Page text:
Oldest evidence of a moving tectonic plate found in Australia
Plate tectonics sculpted Earth’s surface and may have set the stage for the emergence of life. A new study offers clues about how this planetary churning began.
In the desolate landscape of western Australia, a rocky outcrop that formed more than three billion years ago is giving geologists an unprecedented look at the early churnings of our planet. These rocks—among the most ancient in the world—contain what may be the oldest direct evidence of the movement of tectonic plates.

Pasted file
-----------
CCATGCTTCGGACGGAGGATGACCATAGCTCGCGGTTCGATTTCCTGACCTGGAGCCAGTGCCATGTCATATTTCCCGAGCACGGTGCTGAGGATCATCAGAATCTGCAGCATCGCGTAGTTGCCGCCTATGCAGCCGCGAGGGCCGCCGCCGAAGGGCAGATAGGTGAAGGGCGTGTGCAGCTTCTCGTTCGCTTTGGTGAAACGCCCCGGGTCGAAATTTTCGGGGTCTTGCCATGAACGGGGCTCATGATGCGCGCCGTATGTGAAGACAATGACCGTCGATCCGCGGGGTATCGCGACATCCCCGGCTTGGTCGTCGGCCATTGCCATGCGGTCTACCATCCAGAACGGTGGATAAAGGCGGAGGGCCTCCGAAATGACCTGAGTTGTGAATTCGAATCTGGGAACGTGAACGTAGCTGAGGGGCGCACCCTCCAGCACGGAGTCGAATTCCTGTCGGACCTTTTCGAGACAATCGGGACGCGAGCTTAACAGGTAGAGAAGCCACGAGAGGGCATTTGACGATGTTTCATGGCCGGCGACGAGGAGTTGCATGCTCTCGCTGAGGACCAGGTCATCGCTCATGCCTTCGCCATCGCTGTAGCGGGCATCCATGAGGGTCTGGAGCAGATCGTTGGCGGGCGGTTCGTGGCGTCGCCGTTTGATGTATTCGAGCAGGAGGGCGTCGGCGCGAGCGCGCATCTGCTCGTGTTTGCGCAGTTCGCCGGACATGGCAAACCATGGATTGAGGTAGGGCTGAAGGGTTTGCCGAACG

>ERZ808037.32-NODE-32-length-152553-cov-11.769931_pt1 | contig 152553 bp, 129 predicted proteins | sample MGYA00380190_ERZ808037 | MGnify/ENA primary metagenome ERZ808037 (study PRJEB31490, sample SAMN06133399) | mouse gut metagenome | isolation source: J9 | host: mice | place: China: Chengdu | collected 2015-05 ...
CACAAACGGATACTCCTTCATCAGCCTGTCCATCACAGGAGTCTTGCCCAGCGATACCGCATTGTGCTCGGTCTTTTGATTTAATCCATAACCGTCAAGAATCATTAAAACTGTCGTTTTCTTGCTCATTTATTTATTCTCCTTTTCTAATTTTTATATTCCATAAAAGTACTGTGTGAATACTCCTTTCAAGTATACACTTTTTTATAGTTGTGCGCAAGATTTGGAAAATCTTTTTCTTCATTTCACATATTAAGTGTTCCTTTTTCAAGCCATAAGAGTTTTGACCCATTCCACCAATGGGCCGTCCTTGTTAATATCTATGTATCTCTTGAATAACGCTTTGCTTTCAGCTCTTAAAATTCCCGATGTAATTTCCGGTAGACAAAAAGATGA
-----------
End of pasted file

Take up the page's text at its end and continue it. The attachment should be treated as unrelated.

The rocks formed when magma oozed up from beneath Earth’s surface into a now-vanished ocean, cooling and hardening into a bulbous mass. As detailed in a new study in Science Advances, magnetic signatures preserved in the rock suggest the region was inching across the planet 3.2 billion years ago at similar speeds to tectonic plates today—nearly half a billion years earlier than previous evidence of such movement.